Date of Award
Open Access Thesis
Master of Medical Science (MMSc)
Diana Richardson, MD
Ataxia, from Greek meaning, “lack of order,” is described as irregular movement and discoordination of body, gait, eyes, and speech. Ataxia is associated with cerebellar damage due to stroke and other cerebellar pathologies. Ataxia frequently results in functional impairment. Standard physical and occupational therapies in stroke rehabilitation facilitate motor recovery, especially within 90 days. However, many patients experience movement derangements beyond this time frame. Rhythmic auditory stimulation has been shown to be an effective intervention in chronic motor deficits like those observed after cerebellar stroke. Efficacy among patients with chronic stroke-induced ataxia is unexplored. This randomized control trial seeks to determine the benefit of rhythmic auditory stimulation over standard of care for rehabilitation of cerebellar stroke-induced ataxia. Patient progress will be assessed using validated disability and ataxia scales. It is projected that rhythmic auditory stimulation will improve ataxia and independence among patients with chronic disability post-cerebellar stroke, versus standard rehabilitation.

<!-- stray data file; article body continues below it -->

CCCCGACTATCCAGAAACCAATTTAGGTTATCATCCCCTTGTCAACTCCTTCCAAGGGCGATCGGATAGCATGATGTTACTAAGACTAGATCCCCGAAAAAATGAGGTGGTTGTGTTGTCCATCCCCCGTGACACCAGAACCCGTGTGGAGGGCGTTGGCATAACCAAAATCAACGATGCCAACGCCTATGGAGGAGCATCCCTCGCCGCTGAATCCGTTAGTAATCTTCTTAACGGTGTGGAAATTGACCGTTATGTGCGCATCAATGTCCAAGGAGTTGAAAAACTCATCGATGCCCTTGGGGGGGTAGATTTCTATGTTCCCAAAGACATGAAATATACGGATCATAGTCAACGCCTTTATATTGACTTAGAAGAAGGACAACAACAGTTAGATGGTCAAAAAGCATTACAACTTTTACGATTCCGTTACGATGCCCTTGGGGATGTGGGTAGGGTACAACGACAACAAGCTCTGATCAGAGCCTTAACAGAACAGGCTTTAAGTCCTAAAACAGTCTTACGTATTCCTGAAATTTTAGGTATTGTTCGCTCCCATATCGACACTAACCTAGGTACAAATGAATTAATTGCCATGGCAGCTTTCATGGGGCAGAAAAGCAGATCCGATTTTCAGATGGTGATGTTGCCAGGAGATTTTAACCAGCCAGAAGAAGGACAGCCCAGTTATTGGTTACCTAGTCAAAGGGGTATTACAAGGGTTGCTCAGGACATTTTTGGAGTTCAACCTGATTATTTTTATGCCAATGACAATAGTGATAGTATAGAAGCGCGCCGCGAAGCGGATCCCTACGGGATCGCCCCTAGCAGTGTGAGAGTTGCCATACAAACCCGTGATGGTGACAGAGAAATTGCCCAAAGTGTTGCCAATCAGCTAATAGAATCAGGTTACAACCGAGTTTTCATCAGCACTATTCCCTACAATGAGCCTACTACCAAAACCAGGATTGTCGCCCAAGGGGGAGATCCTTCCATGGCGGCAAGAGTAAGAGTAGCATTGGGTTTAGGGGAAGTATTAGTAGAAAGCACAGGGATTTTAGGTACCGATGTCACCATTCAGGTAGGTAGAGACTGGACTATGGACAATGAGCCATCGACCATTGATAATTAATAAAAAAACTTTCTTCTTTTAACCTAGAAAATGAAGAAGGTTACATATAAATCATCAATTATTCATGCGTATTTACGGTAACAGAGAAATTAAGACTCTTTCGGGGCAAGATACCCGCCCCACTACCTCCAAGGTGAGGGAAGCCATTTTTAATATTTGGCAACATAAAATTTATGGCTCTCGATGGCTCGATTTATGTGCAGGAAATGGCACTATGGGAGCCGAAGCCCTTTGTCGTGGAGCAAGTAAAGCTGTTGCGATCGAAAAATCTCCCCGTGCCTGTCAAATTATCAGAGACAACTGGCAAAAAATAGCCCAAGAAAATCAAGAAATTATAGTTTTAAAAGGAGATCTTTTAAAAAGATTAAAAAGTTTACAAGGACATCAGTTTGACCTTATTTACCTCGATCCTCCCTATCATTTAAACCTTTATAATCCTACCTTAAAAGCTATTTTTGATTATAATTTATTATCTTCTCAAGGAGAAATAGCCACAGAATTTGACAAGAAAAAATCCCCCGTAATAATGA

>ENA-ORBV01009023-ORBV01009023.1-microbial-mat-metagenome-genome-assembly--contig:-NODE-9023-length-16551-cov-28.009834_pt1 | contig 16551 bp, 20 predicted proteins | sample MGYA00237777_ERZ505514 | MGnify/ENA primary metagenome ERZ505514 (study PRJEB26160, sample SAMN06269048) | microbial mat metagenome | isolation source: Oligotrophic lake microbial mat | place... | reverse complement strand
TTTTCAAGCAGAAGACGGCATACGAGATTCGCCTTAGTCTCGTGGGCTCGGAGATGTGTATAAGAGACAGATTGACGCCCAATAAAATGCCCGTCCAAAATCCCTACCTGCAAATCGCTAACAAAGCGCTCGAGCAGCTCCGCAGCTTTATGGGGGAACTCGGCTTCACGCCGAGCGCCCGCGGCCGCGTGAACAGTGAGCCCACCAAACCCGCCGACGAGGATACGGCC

Fitzgerald, Kaitlin, "Efficacy of Rhythmic Auditory Stimulation on Ataxia and Functional Dependence Post-Cerebellar Stroke" (2020). Yale School of Medicine Physician Associate Program Theses. 13.
This Article is Open Access